During my rural childhood, I was taught, as I’m sure many of you were, that there were two appropriate places for guns — either on the rack or in the woods. No one had to tell me that school or downtown was not the proper context for a gun.
But then, we didn’t worry about a tyrannical government or our neighbors, or anyone really. Dad said the only time a gun should ever be pointed at a person was under threat of your life or another person’s — only if there were no other options. Theft would never get you shot, and it’s not like we ever owned anything worth killing over. Dad said there was no such thing.
We were taught that guns were deadly serious, and if we didn’t treat them with the respect due something so deadly serious, we weren’t allowed to use them. We didn’t fetishize our guns, take photos with them or even talk about them outside of the hunting context. I started with a BB gun at age 7 and got daily safety reminders from Dad with the Red Ryder. The first lesson even with the BB gun — never point the gun at anything you don’t intend to kill.
I recall one epic “butt whoopin’” over a ricocheted BB. In looking back, I think corporal punishment for the accident was overkill, but there was no excuse under the sun that would have spared my tail that day, and the lesson stuck hard and deep. As Dad correctly pointed out, I made the decision to shoot. The projectile was my responsibility regardless of the whims of physics.
I made sure of the backstop from then on, and I remember that lesson every time I settle the sights to this day.
At age 10, I bought a new H&R shotgun with chore money I’d saved. I got a hand-me-down pump .22 that same year. I was allowed to take the single-shot 12 gauge out whenever I wanted, but wasn’t allowed to shoot the .22 without adult supervision until I was 14. Those .22 bullets just travelled too far. And every time I took the guns out, I was reminded again and again about how serious my decisions were, about how the BB or shot or bullet was gone forever once I pulled the trigger. I had to empty the gun and check the chamber three times before I could get on the porch and once more before I came in the house. I was always aware of where my muzzle was pointed, and I never joked about shooting anything or anyone. Shooting something, killing something — even a squirrel — was no laughing matter. I don’t think Dad ever read any Thoreau, but I remember smiling with the recollection of his words when as a young adult I came across HDT’s quote about about the squirrel you kill in jest dying in earnest.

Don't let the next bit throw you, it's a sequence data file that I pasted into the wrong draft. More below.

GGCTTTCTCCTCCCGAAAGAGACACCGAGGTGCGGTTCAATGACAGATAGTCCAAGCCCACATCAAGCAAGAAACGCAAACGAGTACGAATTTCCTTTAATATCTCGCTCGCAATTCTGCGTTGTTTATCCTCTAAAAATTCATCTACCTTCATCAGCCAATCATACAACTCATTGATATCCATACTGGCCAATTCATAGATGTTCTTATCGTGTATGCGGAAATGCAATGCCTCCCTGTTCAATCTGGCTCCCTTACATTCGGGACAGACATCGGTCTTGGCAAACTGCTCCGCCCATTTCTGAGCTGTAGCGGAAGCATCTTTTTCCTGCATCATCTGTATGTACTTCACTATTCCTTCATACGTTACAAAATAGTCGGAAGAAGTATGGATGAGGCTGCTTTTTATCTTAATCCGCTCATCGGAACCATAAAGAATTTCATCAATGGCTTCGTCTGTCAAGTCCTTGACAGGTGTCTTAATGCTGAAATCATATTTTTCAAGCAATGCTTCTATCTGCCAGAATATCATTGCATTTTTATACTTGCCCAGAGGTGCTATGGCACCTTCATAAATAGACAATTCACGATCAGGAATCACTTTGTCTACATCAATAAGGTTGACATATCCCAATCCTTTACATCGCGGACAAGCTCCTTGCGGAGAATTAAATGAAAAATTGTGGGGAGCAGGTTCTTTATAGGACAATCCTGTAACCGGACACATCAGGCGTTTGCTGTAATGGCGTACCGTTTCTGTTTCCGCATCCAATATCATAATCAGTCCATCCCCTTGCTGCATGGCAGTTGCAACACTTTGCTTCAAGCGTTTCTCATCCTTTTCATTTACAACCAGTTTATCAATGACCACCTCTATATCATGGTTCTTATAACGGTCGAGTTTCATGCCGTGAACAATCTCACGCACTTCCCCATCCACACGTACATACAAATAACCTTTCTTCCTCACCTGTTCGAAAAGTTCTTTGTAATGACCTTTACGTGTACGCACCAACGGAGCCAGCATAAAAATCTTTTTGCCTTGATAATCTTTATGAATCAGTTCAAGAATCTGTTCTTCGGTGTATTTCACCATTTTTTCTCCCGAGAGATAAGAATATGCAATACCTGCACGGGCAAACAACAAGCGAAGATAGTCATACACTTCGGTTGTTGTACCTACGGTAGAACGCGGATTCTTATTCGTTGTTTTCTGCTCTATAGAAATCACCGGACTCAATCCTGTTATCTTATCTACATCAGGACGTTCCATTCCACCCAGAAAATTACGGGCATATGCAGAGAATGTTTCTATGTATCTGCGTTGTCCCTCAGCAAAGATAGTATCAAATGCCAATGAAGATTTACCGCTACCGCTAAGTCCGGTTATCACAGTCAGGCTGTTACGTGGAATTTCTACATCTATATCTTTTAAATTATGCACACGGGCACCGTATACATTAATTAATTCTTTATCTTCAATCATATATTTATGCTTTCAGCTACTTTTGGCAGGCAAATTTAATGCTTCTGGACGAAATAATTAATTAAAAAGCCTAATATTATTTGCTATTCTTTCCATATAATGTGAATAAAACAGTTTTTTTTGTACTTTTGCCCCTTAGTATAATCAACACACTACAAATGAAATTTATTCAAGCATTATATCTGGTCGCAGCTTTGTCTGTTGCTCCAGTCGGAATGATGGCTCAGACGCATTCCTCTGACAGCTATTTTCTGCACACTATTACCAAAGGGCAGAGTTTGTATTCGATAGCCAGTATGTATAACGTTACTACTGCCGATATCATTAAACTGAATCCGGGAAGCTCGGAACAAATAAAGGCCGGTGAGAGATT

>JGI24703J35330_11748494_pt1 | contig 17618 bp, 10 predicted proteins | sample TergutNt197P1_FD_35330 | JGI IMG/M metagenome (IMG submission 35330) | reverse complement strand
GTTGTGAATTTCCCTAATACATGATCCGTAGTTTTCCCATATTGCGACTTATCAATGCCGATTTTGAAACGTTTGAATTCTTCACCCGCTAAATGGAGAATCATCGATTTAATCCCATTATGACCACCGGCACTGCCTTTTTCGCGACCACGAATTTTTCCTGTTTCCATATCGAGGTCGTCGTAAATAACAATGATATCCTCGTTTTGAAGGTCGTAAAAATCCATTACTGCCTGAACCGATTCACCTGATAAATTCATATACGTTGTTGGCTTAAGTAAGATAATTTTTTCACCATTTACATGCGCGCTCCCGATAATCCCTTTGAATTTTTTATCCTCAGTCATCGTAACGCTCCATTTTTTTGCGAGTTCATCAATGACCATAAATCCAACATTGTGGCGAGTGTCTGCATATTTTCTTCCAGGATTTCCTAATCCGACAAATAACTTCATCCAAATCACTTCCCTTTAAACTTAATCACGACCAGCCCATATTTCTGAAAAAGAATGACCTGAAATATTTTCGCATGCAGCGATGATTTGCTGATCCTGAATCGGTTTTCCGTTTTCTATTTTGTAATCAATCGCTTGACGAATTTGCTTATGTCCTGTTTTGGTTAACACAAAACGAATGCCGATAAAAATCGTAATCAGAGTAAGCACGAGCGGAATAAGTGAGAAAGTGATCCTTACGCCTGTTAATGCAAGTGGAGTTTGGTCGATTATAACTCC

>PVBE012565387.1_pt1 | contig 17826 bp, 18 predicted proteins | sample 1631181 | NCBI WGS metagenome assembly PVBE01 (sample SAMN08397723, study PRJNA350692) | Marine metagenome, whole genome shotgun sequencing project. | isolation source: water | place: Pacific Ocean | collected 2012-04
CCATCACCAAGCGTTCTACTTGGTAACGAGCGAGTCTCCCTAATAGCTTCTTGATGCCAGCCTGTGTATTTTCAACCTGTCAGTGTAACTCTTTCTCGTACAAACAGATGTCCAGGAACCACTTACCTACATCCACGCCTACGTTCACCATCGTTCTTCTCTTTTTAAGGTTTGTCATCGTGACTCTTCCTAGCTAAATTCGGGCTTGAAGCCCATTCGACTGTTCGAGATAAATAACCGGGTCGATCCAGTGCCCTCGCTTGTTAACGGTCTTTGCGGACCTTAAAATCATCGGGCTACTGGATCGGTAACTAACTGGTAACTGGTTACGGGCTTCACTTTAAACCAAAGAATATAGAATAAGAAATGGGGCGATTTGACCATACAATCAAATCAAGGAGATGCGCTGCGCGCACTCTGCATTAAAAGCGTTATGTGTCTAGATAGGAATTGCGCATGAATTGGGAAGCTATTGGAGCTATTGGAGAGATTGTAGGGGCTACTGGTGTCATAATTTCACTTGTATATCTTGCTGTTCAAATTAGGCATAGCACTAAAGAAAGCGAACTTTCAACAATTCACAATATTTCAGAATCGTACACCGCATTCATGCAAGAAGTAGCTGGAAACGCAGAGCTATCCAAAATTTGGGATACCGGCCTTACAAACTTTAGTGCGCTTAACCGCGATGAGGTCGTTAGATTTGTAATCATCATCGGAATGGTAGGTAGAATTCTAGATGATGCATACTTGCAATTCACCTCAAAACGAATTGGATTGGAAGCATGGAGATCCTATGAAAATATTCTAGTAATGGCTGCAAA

There were other benefits of the gun besides putting meat in the skillet. I also remember the sweet feeling of earning a privilege, a reward or just plain knowledge. There was the enlightening realization ( I didn’t want to admit) that real fulfillment, satisfaction, and wisdom can only be attained through long, tedious, and often uncomfortable apprenticeship. I can’t help but think that those lessons led to my moderate professional success today. I remember the pride and confidence I felt when Dad handed me the rifle and watched me walk off alone in the woods after I’d earned his trust through lessons about respect for the gun, for life, for the cold finality of consequences when you pulled the trigger.
Surely I’m not the only one that got to smell gunpowder in the woods only after endless lectures, tests and trials, and harsh punishment when those lessons weren’t employed. I’ll never forget the afternoon my .22 accidentally discharged into the ground when I thought it was unloaded. I can still hear the lecture as I cried and Dad took the gun away for a week. And I thank the heavens that pointing its muzzle toward the ground at all times was already ingrained into my head.
As a mentor, I’ve felt pride and confidence from the other side as my apprentice learned the mechanics and gained hand-eye coordination. They also learned the value of awareness and a healthy respect for the power they held. And they learned, as the saying goes, that with great power comes great responsibility.
Guns were tools to us — deadly tools — not political statements or accessories, and using a gun was an earned privilege never to be taken lightly.
I don’t how we lost this, but it seems like we have. And while I won’t make the sweeping statement that the rise in gun deaths — the highest number in 40 years — is directly attributable to our lack of respect for the gun for what it is. I’m also convinced that this lack of respect on a cultural level has certainly contributed. We are fierce defenders of the right to own a gun. We are far less invested in the responsibilities of owning a gun.
Me and my old man didn’t agree on much while he was alive and probably wouldn’t agree on much if he was still around. But I’m forever grateful for his lessons about guns. He taught me that a decision behind the sights was always a matter of life and death.